Tito Vilanova has led Barcelona to a perfect La Liga start.
Since taking over from Pep Guardiola, Tito Vilanova’s Barcelona have engineered a perfect start to the La Liga season. Vilanova has seemingly adjusted to the position with ease, while also taking the team along his own path.
There’s really no easy way to grade a manager’s progress over the season. At some point prior to each game, it’s down to the players. The manager might make perfect tactical choices, make substitutions at the perfect time and give out the perfect instructions. However, if the game plan is executed poorly, the team loses.
Despite this, the short evaluation period of Vilanova’s reign means that we can look at each match and chart his early progress in charge of La Blaugrana.
Real Sociedad had no real answer to Barcelona.
The surprise before this match was that Andrés Iniesta was left on the bench, along with Gerard Piqué. This didn’t seem to matter, though, as Barca went ahead through captain Carlos Puyol’s header from the first corner of the game.
Sociedad equalised before 10 minutes were on the clock and it seemed that last season’s problems were doomed to repeat themselves. However, La Blaugrana shrugged it off and instead opened up a 4-1 lead by half time, via two poacher’s efforts from Lionel Messi and a back-post volley from Pedro.
There were a few pregame worries about the inclusion of Cristian Tello, but Vilanova’s first tactical decision paid dividends as Tello relentlessly worked over Daniel Estrada.
Gerard Piqué replaced Puyol five minutes after the restart, and Iniesta came on for Cesc Fabregas at around the 60-minute mark. Vilanova obviously had one eye on the Super Cup clash with Real Madrid and it was a sensible decision.
David Villa then replaced Pedro with 16 minutes remaining and needed exactly 10 minutes before adding the fifth goal with some nice interlink play with Iniesta.
Four goals before half time, followed by some substitutions that produced another goal. Nothing to criticise here.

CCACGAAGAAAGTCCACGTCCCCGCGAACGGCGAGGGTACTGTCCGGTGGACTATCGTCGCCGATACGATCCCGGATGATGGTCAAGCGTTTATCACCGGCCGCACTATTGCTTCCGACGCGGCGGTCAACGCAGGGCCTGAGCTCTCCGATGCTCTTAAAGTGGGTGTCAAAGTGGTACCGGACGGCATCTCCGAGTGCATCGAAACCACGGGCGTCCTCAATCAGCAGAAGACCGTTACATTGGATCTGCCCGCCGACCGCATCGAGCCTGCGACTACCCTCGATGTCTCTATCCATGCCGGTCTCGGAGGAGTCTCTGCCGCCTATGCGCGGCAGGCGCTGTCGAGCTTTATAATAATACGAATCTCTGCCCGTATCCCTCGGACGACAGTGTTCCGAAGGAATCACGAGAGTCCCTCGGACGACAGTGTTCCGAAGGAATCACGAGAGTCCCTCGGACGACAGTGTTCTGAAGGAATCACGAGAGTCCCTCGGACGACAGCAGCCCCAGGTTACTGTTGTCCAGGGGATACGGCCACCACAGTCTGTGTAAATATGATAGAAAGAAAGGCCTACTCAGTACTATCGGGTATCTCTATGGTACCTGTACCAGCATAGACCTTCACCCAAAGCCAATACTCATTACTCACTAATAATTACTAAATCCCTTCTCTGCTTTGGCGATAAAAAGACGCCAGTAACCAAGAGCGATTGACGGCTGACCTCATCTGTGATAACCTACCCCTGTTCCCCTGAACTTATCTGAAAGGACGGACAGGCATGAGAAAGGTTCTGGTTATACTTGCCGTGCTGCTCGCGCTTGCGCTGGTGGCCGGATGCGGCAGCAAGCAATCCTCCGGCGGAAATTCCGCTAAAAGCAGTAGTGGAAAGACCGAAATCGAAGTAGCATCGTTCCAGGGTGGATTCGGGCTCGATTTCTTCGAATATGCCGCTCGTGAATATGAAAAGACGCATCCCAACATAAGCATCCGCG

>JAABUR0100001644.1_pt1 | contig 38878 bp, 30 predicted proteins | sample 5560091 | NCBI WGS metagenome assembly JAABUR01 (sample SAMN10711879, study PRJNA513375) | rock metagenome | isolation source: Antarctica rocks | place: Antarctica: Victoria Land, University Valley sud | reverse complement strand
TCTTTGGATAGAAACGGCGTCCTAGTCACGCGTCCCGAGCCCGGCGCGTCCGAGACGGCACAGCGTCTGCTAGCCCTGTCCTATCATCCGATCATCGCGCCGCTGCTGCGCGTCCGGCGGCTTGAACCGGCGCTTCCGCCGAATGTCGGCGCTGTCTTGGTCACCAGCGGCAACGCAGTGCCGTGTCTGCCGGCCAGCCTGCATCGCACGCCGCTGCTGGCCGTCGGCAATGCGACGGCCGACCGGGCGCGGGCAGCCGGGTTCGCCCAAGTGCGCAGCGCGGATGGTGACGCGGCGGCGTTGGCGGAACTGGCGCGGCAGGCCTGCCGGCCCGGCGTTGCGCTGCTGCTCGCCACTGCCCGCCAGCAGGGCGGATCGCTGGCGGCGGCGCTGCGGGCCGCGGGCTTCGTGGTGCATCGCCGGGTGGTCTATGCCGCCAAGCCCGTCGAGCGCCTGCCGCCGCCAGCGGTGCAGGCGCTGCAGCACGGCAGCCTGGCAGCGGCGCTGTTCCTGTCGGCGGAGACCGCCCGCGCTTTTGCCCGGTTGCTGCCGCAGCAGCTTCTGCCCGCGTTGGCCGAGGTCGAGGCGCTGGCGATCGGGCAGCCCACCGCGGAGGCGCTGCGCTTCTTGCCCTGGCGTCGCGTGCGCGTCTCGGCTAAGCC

Jose Mourinho's Madrid were gifted a way back into the tie by Victor Valdes.
Jose Mourinho appeared to poke Vilanova in the eye during an ugly scene in this fixture last year, following Marcelo’s dismissal for a hack at Fabregas.
In his post-match interview, Mourinho was asked about the incident and remarked “I don’t know who Vilanova is” (via BBC.co.uk). Going into this game, the desire to remind him must have been strong for Vilanova.
Barcelona dominated possession from the outset but were unable to find the net. Instead it was Madrid who took the lead in the 55th minute via a Cristiano Ronaldo header.
Barca appeared to come to life after this and were back on level terms within two minutes. It was more of a route-one approach than we’ve come to expect, but Javier Mascherano’s long pass found Pedro, who had one touch before slotting home.
Iniesta was fouled in the box in the 69th minute, with Messi burying the resulting spot kick. Iniesta was involved again for Barcelona’s third, threading a pinpoint pass through the Real defence for Xavi to finish with total composure.
A late-game blunder was to cost them, however. It’s impossible to blame Vilanova for the error as it had nothing to do with his management of the game, but teams should play to the final whistle and take no risks in protecting their lead.
Victor Valdes dawdled on the ball as the game drew to a close and surrendered position to Angel Di Maria in the penalty area. Di Maria did not waste his opportunity, giving Madrid a crucial away goal in a tie that had previously looked out of reach.
Vilanova was sent to the stands as Barcelona put in an uneven performance.
They came away with the victory, but Barcelona made themselves work for it right up to the final whistle. Vilanova can definitely take some of the blame this time around.
Osasuna beat Barcelona last year, and must have thought they were destined to repeat the triumph when Joseba Llorente netted after 17 minutes.
La Blaugrana were second best throughout the game, looking frustrated and uninspired. Vilanova had rested Xavi and David Villa, with Tello and Alexis Sanchez starting instead.
In the 73rd minute, Vilanova vented his fury at the officials. He was promptly dismissed and forced to spend the rest of the game in the stands.
Barca only really came to life when Xavi replaced Fabregas with 20 minutes to go. Suddenly they played with purpose and created chances, but it was a controversial decision that would get them back into the game.
The referee was obstructing Osasuna captain Patxi Punal, but play continued. A cross into the box confused the Osasuna defence and Sanchez found Messi, who struck from six yards.
Punal was enraged, protesting for an offside call on Sanchez, as well as the fact that play was allowed to continue. He followed Vilanova as the second player to be sent from the field.